This breakthrough invention powered the Busicom calculator and paved the way for embedding intelligence in inanimate objects as well as the personal computer.
1972: 8008 Microprocessor
The 8008 was twice as powerful as the 4004. and is the first 8-bit microprocessor .
According to the magazine Radio Electronics , Don Lancaster, a dedicated computer hobbyist, used the 8008 to create a predecessor to the first personal computer, a device Radio Electronics dubbed a "TV typewriter." It was used as a dumb terminal.
1974: 8080 Microprocessor
The 8080 became the brains of the first personal computer--the Altair.
Within months, it sold tens of thousands, creating the first PC back orders in history.
It is the 8-bit CPU and running at 2 MHz(at up to 500,000 instructions per second ).
1978: 8086-8088 Microprocessor
The 8086 is a 16-bit microprocessor chip. It supports x86 architecture. Intel 8088 , released in 1979.
The sale of the 8088 to IBM's new personal computer division made it the brains of IBM's new hit product--the IBM PC.
The 8088's success propelled Intel into the ranks of the Fortune 500 , and Fortune magazine named the company one of the "Business Triumphs of the Seventies."
Intel 8086/8088 features
Intel 8086 feature :-
Clock speed :
5 MHz with 0.33 MIPS
Number of transistors 29,000 at µm.
Used in portable computing .
Intel 8088 features:-
Clock Speed :
5 MHz with 0.33 MIPS
Internal structure 16 bits
Number of transistors 29.000 at 3 µm
1982: 286 Microprocessor
The 286, introduced on February 1, 1982 (originally named 80286), was the first Intel processor that could run all the software written for its predecessor.
This software compatibility remains a hallmark of Intel's family of microprocessors.
Within 6 years of it release, there were an estimated 15 million 286-based personal computers installed around the world.
Features of 80286 processor
80286 processor had a speed of about 0.21 instructions per clock .
Having a 24-bit address bus (bit is the smallest unit )
The 286 was able to address up to 16MB of RAM, in contrast to 1MB that the 8086 could directly work with.
The 286 was designed to run multitasking applications , including communications, real time process control and multiuser systems.
1985: Intel 386(TM) Microprocessor
The Intel 386 TM microprocessor featured 275,000 transistors--more than 100times as many as the original 4004.
It was a 32-bit chip and was "multi tasking," meaning it could run multiple programs at the same time.
1989: Intel 486(TM) DX CPU
The 486 TM generation really allowed the shift from command-level computing into point-and-click computing.
The Intel 486 TM processor was the first to offer a built-in math coprocessor, which speeds up computing because it offers complex math functions from the central processor.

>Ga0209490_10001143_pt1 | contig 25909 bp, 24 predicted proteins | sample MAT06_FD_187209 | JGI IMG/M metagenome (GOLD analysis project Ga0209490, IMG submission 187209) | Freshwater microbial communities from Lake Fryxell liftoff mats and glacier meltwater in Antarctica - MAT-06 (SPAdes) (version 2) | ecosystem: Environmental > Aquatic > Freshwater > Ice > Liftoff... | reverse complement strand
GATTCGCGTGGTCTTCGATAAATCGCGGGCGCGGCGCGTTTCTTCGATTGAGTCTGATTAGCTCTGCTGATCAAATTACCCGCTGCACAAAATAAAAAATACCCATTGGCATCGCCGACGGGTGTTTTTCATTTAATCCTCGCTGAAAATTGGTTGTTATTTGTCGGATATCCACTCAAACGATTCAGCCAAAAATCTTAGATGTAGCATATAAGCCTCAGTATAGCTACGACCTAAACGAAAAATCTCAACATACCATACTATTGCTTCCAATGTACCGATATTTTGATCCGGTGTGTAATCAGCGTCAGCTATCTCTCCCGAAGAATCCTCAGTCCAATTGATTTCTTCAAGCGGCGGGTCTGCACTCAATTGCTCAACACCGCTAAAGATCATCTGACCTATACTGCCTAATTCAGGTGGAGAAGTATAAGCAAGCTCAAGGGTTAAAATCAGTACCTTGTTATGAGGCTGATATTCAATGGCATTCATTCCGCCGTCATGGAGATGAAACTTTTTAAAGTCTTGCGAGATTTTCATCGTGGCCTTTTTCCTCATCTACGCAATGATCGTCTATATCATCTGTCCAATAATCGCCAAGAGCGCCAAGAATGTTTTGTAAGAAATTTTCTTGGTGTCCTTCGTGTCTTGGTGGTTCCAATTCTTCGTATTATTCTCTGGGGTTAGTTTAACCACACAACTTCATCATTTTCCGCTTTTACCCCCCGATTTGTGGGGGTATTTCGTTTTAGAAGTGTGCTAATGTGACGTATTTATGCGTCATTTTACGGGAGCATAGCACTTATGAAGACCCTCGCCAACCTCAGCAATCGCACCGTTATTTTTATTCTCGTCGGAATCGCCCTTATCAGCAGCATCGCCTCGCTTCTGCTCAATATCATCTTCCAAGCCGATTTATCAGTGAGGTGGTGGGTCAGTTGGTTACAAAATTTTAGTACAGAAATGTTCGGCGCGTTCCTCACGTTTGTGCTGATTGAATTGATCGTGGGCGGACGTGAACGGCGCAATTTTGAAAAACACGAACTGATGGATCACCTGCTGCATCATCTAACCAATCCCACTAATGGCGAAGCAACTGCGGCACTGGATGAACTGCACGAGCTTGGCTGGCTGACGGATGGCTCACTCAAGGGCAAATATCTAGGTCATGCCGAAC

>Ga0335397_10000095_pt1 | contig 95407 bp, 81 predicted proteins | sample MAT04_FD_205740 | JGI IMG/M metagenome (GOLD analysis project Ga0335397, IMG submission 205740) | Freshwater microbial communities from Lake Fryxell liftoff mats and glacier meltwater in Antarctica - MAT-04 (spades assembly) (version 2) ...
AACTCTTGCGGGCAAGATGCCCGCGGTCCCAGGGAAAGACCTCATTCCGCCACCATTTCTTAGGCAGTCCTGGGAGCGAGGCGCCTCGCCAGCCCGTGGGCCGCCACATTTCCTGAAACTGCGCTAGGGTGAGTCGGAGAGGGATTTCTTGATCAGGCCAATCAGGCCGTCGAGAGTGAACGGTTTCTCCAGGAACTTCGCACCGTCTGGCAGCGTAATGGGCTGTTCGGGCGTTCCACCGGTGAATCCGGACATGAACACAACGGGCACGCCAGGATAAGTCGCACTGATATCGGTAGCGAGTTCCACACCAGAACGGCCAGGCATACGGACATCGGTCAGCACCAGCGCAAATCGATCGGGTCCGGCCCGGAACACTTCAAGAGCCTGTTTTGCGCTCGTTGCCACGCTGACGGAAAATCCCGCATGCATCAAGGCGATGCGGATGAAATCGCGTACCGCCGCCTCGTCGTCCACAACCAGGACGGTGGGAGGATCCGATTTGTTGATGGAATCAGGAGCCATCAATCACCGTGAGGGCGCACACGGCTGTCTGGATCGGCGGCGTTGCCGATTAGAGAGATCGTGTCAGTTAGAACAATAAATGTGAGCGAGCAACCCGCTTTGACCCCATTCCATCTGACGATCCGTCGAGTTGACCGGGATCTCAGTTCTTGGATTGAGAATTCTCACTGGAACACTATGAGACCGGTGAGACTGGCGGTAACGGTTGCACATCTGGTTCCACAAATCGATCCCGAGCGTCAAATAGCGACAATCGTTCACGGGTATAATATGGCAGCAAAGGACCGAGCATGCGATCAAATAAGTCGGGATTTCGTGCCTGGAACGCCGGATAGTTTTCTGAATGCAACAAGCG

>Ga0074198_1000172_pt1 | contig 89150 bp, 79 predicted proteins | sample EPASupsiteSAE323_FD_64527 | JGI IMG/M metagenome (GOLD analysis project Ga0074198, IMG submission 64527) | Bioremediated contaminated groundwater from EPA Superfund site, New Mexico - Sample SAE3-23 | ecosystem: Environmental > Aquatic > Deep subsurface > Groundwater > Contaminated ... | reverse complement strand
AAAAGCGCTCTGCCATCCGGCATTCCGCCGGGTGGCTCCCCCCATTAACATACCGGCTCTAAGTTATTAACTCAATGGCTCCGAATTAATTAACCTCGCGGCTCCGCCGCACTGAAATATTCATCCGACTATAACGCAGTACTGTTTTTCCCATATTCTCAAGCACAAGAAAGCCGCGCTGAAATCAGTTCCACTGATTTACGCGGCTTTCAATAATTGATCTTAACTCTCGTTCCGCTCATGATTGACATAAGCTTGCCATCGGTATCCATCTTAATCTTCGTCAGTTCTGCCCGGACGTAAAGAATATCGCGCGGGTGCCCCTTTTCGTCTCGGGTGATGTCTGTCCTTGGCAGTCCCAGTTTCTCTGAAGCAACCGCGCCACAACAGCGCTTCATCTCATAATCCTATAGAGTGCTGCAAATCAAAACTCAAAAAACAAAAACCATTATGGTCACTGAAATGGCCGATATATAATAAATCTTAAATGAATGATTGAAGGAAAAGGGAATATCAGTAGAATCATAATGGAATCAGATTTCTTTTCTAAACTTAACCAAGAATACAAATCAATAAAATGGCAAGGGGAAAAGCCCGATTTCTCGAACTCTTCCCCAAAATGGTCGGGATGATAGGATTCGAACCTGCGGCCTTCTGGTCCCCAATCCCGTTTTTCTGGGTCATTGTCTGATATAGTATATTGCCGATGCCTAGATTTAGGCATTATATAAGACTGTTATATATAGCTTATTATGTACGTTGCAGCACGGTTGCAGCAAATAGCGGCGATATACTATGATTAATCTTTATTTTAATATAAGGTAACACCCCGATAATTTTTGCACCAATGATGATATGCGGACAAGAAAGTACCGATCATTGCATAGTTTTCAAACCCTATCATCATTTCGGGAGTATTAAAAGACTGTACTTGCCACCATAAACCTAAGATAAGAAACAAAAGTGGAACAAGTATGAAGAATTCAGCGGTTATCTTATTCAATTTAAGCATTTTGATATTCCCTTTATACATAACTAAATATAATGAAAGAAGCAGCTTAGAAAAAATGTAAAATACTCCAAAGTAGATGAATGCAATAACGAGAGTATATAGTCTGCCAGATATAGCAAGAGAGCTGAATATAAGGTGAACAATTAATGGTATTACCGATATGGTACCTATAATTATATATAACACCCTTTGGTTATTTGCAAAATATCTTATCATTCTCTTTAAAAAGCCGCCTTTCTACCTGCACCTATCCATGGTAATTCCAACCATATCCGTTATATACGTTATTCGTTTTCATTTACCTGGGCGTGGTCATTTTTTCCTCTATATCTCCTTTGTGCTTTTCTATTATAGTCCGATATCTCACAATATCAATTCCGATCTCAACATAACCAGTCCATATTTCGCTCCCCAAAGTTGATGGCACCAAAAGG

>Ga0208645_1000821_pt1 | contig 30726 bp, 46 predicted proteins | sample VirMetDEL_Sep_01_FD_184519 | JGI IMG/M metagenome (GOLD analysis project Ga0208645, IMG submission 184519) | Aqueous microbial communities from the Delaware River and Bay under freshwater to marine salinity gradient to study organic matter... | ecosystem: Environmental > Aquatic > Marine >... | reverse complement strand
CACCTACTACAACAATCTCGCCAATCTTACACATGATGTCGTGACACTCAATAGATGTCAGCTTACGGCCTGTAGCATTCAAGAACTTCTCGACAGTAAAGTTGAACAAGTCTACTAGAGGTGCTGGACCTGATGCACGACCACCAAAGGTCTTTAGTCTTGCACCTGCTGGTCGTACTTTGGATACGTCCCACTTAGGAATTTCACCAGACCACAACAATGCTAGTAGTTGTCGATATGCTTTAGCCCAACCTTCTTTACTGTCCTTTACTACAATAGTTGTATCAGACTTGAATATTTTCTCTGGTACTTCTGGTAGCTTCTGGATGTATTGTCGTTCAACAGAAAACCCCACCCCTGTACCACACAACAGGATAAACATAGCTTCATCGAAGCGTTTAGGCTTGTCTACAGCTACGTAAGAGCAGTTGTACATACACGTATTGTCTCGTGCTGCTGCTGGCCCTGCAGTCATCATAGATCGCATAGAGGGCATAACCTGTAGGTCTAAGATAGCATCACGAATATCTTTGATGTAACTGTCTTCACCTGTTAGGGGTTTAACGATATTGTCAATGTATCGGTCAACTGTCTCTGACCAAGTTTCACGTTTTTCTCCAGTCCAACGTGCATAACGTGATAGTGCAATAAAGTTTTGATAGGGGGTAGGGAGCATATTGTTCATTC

1993: Pentium® Processor
The Pentium® processor allowed computers to more easily incorporate "real world" data such as speech, sound, handwriting and photographic images.
The name Pentium®, mentioned in the comics and on television talk shows, became a household word soon after introduction.
1995: Pentium® Pro Processor
Released in the fall of 1995 the Pentium® Pro processor is designed to fuel 32-bit server and workstation-level applications, enabling fast computer-aided design, mechanical engineering and scientific computation.
Each Pentium® Pro processor is packaged together with a second speed-enhancing cache memory chip.
The powerful Pentium® Pro processor boasts 5.5 million transistors.
1997: Pentium® II Processor
The 7.5 million-transistor Pentium® II processor incorporates Intel MMX TM technology, which is designed specifically to process video, audio and graphics data efficiently.
It is packaged along with a high-speed cache memory chip in an innovative Single Edge Contact (S.E.C.) cartridge that connects to a motherboard via a single edge connector, as opposed to multiple pins.
With this chip, PC users can capture, edit and share digital photos with friends and family via the Internet; edit and add text, music or between-scene transitions to home movies; and, with a video phone, send video over standard phone lines and the Internet.
Where to from here?
Gordon Moore once observed that the speed and power of microprocessors seems to double every 12 to 18 months. This trend has held true for the past 20 years and is showing no sign of slowing down.
What does this mean for the future of computing? What other technologies can you think of which get faster and more powerful every year, and yet also get cheaper and more affordable!